Interior Announces More Than $170M in Conservation Funding for States and Tribes to Reclaim and Repurpose Abandoned Coal Mines, includes CO
AML funds improve coal communities and the lives of their residents
WASHINGTON – U.S. Secretary of the Interior David Bernhardt today announced the availability of Fiscal Year (FY) 2020 Abandoned Mine Land (AML) Reclamation grants through the Office of Surface Mining Reclamation and Enforcement (OSMRE). A total of $170.9 million in grants will be provided this year for states and tribes to reclaim and repurpose abandoned coal lands.
“AML grants provide states, tribes and local partners with important resources to reclaim lands and waters impacted by abandoned mines, restoring the promise of the outdoors for hardworking Americans in coal country,” said Secretary Bernhardt.
“OSMRE is proud to announce today the 2020 AML grants availability,” said Principal Deputy Director exercising the authority of the OSMRE Director Lanny E. Erdos. “These grants will continue to ensure our state and tribal partners have the resources needed to continue their decades of successful work on our nation’s AML sites.”
OSMRE provides AML grants to the 25 coal-producing states and three tribes based on a congressionally mandated formula that evaluates past and current coal production by these entities. Each year, after the distribution is announced, eligible states and tribes apply for annual reclamation grants to access money in their allocations. OSMRE evaluates and verifies the requests and makes the award amounts available.
The AML Grants are funded in part by a fee collected on all coal produced in the United States. Under the AML Reclamation Program, OSMRE has distributed billions in grants to states and tribes. The funds have directly contributed to AML Reclamation Program achievements including the closure of over 45,000 abandoned underground mine shafts and openings, the elimination of over 960 miles of dangerous highwalls and the restoration of over 850,000 acres of clogged streams and land.
OSMRE and its state and tribal partners have worked for more than 42 years to address the physical hazards posed by lands and waters mined and abandoned or left inadequately restored before 1977 when the Surface Mining Control and Reclamation Act (SMCRA) was enacted.
The FY 2020 AML Reclamation funding available to states and tribes is as follows:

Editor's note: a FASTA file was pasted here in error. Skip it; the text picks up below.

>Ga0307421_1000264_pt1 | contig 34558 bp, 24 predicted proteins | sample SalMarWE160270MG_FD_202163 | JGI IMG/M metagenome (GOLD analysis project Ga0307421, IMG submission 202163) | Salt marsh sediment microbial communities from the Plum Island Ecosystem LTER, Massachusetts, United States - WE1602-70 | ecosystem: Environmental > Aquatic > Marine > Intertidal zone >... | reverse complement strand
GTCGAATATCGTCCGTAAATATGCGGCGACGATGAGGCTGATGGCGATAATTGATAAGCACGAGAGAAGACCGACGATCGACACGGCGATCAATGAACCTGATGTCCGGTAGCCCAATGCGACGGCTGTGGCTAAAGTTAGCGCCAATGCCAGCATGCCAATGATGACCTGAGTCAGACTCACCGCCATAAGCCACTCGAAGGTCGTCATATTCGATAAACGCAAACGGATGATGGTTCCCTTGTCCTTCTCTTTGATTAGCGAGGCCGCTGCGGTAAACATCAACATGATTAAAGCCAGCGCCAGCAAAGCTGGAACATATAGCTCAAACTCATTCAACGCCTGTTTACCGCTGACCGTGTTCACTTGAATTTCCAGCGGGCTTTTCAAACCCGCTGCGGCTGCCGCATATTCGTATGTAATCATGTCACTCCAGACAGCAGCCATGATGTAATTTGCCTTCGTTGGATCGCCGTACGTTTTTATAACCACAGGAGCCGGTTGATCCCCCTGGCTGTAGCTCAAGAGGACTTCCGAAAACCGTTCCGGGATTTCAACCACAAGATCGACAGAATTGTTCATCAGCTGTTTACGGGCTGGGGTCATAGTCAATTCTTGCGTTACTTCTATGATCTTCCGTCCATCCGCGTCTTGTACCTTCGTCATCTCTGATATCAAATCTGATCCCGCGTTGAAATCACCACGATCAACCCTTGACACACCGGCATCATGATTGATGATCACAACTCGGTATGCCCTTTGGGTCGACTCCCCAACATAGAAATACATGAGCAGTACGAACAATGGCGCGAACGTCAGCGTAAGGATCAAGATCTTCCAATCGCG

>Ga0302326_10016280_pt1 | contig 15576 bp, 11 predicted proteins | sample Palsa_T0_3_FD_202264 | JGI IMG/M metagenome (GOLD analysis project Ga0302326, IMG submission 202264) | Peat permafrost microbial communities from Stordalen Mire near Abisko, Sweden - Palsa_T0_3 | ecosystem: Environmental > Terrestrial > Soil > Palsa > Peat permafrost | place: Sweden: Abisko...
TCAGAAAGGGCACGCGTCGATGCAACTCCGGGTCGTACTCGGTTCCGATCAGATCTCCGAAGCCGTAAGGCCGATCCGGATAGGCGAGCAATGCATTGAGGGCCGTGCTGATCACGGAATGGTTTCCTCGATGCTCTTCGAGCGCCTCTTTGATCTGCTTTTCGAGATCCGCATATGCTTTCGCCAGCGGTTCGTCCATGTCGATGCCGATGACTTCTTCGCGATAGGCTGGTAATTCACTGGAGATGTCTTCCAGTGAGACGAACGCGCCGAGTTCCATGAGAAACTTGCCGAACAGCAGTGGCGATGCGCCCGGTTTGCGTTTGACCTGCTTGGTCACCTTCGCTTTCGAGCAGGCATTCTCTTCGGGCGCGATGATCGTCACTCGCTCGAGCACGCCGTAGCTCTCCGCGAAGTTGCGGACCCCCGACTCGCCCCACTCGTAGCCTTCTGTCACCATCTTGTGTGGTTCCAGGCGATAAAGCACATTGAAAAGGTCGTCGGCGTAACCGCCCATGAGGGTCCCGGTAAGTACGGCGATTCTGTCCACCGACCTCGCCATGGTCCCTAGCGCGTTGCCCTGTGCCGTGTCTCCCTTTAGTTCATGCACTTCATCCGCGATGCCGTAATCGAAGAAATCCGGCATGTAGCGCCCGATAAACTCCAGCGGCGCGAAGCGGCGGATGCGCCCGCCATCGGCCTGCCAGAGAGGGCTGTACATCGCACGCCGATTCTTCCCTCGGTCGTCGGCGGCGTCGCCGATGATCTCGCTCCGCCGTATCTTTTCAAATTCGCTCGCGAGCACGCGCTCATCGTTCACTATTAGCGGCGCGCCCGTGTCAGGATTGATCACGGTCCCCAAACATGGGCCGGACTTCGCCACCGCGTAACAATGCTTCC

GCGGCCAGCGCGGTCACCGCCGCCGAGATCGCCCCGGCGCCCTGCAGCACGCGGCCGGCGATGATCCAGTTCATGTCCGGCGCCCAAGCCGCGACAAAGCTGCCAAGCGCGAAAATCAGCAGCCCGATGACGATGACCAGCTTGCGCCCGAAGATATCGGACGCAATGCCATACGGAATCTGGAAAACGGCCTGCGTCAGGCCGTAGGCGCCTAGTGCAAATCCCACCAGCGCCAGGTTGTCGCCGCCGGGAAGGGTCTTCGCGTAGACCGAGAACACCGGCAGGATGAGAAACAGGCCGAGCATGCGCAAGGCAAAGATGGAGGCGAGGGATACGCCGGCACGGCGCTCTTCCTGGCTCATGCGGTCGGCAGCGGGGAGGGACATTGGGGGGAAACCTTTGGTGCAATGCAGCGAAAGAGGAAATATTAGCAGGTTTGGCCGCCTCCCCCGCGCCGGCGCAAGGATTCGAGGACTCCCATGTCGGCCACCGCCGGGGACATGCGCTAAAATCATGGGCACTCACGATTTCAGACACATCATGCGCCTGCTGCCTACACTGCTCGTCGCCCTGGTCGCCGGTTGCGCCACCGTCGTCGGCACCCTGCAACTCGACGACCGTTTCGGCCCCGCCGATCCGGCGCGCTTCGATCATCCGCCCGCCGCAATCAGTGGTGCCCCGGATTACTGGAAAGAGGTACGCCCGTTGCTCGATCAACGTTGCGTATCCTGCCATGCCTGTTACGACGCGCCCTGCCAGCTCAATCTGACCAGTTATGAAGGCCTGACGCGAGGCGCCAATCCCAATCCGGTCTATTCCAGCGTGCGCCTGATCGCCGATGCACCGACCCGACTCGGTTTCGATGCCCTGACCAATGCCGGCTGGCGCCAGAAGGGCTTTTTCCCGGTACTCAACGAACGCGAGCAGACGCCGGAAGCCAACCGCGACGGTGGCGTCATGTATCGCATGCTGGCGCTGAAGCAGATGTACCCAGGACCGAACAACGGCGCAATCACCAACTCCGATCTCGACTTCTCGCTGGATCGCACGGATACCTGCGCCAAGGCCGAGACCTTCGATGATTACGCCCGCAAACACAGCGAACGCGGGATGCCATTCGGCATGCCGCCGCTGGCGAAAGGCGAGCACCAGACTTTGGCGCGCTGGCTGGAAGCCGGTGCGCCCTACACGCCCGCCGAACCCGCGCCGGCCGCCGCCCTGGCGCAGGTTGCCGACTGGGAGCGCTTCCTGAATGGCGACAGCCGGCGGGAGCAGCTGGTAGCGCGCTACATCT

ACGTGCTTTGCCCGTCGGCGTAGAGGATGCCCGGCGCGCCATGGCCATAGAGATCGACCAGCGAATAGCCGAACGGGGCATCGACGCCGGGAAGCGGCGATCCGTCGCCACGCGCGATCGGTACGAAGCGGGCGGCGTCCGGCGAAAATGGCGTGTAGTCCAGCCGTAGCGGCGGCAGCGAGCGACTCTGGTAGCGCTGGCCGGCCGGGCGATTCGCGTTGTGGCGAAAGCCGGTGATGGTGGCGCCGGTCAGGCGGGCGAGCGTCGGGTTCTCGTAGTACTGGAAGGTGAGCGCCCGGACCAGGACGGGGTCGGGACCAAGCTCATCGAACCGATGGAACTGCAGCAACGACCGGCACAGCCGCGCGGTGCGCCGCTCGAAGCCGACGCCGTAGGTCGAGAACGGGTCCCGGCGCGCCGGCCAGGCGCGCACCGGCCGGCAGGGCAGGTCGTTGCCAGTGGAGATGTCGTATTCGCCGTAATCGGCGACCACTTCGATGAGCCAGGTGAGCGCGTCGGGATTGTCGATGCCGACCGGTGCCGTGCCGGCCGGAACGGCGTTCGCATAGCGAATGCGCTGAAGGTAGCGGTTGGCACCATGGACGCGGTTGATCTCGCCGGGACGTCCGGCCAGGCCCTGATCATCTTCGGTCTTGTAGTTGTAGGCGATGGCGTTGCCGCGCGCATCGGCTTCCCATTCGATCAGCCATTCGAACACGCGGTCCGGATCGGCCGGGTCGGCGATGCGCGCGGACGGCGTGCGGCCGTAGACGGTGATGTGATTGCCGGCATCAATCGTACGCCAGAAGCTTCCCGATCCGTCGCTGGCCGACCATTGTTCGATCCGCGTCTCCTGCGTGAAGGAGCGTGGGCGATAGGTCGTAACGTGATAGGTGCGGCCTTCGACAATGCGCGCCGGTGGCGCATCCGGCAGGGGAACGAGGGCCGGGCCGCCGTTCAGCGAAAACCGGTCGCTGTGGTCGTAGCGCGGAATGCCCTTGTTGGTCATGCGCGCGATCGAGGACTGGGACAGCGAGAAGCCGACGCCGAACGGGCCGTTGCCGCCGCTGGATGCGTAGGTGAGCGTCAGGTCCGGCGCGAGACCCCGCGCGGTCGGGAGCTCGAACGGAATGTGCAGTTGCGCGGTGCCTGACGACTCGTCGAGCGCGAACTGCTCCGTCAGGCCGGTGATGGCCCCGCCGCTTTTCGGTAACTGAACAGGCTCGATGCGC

To watch videos featuring award-winning AML reclamation projects, please visit OSMRE’s YouTube Channel.
WHAT THEY ARE SAYING
“Kentucky holds great potential for the future, and I’m grateful Secretary Bernhardt and the Interior Department continue investing in our Commonwealth,” said Senate Majority Leader Mitch McConnell (KY). “As a strong supporter of the AML grants program, I look forward to its many benefits for Kentucky’s environment and the new opportunities it can present for families in the Bluegrass State. I’ll continue partnering with the Trump administration as Senate Majority Leader to deliver critical federal resources for Kentucky communities.”
“I’m pleased we’ve caught up on abandoned mine land (AML) payments to Wyoming. Washington is finally living up to its obligation to the people of our state,” said U.S. Sen. John Barrasso (WY). “Even while facing challenging conditions, Wyoming coal is still dominating national production. Our state continues to reclaim all abandoned mine sites, and employs innovative techniques to maximize the ecological health of these sites.”
“AML reclamation grants help diversify West Virginia’s economy by cleaning up old mine lands for new development,” said U.S. Sen. Shelley Moore Capito (WV). “They help keep lands and waters clean and enable the ability to reuse land for community benefit. I’m grateful this funding is coming to our state, and I’m excited to see continued economic growth in coal country.”
“Wyoming has always been a proud leader in coal production and it’s great to see our state getting money it deserves,” said U.S. Sen. Mike Enzi (WY). “The Abandoned Mine Land money is a dedicated fund set aside for states with coal production. While the federal government has tried to use these funds for other projects in the past, in the previous two years Wyoming has received back payments that the delegation fought hard to ensure were returned.”
“I am pleased West Virginia will receive $22 million dollars to reclaim abandoned mine lands (AML). These grants, which are financed by fees paid by coal companies, go directly towards addressing the environmental legacy of the coal mining industry,” said U.S. Sen. Joe Manchin (WV). These funds make West Virginia safer and healthier. I thank Secretary Bernhardt and Lanny Erdos for recognizing the necessity of this program. Additionally, the AML fee collection authority is set to expire in 2021, and its extension remains one of my top priorities.”